While I was incarcerated at Marana State Prison, another inmate gave me a poem she wrote called “What No One Wants to Hear”. *It’s a pretty heavy poem- it captures a lot of the emotion of being incarcerated- anger, sadness, isolation, and inhumanity.
I had been in and out of the system starting at the age of 26, each time as a consequence of my addiction to cocaine and crack. When I first read the poem I felt its truth. It illustrates how we feel as formerly incarcerated people as we try to enter back into society, and describes how others see us.
When I got out this last time, what I found most challenging was that I had no family support. My mom had passed away in 2004, which was my breaking point in life. I say “her death brought me life” because her death helped me to pursue sobriety. For a long time, my life in Arizona was about doing/selling drugs. I say “her death brought me life” because her death helped me to pursue sobriety. For a long time, my life in Arizona was about doing/selling drugs. That was actually a barrier to re-entry for me- I didn’t have a community of support to return to when I got out. Ultimately, what helped me overcome and rebuild my life was the support and resources I gained from the counselors in the Women in Recovery program I attended at Southern Arizona Correctional Release Center, which no longer exists.Continue reading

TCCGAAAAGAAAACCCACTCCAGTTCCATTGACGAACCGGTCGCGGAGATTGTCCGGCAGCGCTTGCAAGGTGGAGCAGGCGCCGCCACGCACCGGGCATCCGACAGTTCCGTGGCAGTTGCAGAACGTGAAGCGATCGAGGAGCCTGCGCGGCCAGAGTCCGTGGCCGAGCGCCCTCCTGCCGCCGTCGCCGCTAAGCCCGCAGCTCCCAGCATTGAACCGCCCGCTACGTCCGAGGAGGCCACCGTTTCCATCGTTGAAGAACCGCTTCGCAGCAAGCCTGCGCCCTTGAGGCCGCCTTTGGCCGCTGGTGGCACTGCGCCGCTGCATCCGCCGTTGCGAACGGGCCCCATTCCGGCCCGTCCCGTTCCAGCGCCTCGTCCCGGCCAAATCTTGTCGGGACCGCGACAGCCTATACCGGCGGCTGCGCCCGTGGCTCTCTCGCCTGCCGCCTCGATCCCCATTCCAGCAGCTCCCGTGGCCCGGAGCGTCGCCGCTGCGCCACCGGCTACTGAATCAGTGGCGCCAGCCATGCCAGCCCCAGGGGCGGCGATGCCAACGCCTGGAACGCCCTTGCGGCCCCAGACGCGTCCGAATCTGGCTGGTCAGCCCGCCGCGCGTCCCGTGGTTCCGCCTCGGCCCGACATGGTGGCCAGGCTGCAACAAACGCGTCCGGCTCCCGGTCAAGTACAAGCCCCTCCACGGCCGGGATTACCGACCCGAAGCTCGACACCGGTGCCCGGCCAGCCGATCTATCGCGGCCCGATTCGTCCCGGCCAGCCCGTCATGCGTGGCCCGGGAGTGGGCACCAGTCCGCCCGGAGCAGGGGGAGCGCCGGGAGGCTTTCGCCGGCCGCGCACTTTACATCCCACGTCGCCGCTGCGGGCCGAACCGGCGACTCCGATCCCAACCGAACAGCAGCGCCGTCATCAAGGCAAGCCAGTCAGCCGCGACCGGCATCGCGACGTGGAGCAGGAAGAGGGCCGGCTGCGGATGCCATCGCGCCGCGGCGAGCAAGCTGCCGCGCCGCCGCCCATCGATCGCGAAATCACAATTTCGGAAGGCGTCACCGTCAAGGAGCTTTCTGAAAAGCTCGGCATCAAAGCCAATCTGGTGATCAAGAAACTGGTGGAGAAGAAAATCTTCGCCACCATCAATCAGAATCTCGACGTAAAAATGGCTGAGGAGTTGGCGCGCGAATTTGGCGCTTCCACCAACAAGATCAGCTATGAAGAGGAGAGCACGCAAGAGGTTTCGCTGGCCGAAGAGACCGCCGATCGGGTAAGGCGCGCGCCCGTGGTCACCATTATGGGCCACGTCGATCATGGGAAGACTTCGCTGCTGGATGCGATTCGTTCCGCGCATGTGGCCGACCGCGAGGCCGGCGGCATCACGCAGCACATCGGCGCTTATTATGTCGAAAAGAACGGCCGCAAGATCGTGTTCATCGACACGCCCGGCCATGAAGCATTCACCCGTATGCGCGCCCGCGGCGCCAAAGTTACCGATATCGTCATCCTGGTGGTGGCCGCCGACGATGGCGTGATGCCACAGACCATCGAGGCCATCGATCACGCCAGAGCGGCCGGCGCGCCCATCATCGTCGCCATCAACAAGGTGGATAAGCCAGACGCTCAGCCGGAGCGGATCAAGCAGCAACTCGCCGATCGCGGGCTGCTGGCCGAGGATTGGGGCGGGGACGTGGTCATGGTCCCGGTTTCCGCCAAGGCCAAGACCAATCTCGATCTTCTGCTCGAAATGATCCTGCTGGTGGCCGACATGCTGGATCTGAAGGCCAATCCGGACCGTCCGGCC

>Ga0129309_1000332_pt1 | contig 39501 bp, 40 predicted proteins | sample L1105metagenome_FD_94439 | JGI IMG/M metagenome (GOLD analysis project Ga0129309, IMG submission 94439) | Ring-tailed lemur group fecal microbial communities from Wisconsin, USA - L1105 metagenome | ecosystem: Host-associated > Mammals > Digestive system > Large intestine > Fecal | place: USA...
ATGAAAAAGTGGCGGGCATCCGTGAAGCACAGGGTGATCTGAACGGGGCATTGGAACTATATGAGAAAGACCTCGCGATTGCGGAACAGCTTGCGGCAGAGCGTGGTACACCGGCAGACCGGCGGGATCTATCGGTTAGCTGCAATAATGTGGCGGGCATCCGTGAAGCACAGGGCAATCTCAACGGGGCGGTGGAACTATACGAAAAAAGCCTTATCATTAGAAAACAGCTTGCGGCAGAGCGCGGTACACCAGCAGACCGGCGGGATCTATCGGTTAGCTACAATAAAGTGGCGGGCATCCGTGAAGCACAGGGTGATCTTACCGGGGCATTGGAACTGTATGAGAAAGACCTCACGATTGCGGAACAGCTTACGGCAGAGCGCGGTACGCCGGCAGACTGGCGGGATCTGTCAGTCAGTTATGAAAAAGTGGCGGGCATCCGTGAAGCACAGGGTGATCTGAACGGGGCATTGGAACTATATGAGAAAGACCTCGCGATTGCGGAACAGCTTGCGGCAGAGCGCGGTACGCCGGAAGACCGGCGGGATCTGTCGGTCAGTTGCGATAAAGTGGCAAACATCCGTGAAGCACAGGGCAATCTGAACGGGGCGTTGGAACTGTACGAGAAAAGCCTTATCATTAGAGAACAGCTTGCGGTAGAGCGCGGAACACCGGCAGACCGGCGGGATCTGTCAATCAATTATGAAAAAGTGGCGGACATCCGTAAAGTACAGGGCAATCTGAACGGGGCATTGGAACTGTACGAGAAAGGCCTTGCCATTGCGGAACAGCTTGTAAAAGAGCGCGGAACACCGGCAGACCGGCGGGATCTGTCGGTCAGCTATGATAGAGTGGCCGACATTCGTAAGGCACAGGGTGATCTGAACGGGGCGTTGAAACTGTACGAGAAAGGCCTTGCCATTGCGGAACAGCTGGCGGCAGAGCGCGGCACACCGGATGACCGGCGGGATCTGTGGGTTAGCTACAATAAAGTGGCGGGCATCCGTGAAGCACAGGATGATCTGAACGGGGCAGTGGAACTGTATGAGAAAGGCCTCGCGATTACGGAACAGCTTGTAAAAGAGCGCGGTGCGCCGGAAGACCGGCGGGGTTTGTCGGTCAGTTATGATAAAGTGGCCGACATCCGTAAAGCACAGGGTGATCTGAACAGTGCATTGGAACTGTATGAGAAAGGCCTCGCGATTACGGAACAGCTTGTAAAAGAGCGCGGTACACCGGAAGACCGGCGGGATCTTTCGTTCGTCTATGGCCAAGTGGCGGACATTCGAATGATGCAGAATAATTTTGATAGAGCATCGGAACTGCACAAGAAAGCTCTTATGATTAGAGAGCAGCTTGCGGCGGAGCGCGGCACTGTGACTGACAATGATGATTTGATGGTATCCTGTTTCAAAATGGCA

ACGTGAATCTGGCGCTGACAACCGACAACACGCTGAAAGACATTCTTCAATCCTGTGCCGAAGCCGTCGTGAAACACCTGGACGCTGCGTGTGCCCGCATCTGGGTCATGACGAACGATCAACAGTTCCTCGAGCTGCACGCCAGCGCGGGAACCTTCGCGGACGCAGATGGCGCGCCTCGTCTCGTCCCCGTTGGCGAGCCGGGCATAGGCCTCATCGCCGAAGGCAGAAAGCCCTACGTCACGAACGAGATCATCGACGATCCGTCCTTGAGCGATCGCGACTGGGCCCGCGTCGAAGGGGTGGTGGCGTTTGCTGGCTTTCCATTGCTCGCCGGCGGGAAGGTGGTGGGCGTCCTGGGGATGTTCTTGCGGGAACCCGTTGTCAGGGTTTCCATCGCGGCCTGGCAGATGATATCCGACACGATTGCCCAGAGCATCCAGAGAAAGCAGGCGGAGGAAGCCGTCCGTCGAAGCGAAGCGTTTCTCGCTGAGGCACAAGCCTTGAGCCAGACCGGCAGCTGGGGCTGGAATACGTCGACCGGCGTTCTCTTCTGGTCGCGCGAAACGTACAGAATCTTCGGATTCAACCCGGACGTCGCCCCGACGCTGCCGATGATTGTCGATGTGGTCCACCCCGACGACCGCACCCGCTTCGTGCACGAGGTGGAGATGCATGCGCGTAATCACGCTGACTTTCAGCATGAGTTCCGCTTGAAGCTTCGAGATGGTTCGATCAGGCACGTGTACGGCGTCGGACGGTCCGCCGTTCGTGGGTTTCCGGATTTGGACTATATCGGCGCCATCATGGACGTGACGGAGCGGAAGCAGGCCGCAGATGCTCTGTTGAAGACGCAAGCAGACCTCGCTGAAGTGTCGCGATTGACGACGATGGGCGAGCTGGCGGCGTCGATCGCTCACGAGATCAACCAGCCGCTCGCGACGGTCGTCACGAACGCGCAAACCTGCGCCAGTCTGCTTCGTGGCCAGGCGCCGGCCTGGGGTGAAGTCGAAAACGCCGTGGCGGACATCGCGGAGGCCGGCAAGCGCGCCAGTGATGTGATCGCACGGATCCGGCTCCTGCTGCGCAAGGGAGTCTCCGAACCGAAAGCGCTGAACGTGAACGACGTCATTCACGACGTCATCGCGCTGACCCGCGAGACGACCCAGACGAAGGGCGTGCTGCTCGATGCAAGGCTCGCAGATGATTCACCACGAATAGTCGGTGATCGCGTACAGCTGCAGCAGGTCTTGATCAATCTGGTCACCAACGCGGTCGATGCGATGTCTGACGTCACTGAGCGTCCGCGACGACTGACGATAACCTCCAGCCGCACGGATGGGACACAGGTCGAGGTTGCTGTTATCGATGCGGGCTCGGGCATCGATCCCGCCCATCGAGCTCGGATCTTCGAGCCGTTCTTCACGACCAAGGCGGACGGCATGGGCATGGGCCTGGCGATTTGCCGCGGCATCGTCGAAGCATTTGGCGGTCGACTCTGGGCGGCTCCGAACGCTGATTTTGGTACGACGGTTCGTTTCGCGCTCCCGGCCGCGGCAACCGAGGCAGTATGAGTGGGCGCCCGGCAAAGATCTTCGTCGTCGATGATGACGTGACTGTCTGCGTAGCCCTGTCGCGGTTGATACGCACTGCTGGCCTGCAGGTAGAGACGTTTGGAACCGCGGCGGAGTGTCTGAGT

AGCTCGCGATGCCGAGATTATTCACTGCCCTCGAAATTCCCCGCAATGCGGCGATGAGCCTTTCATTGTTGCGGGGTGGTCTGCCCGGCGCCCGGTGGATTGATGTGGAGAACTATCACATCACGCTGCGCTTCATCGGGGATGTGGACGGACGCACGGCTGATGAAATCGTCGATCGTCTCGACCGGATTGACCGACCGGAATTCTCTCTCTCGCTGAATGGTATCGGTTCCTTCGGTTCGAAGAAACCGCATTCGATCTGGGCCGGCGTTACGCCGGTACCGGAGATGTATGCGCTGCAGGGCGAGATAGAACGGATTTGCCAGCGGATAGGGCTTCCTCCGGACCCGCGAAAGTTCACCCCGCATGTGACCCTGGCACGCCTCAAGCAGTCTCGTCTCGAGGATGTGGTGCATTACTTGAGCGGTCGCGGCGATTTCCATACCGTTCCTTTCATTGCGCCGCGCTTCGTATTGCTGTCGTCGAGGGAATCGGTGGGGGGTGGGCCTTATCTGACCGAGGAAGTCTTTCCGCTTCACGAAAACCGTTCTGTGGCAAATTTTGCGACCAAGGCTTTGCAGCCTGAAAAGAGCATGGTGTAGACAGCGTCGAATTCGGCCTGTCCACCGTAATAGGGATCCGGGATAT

AFSC Arizona Program Director, Caroline Isaacs, discusses the impacts of border enforcement expansion on private detention centers.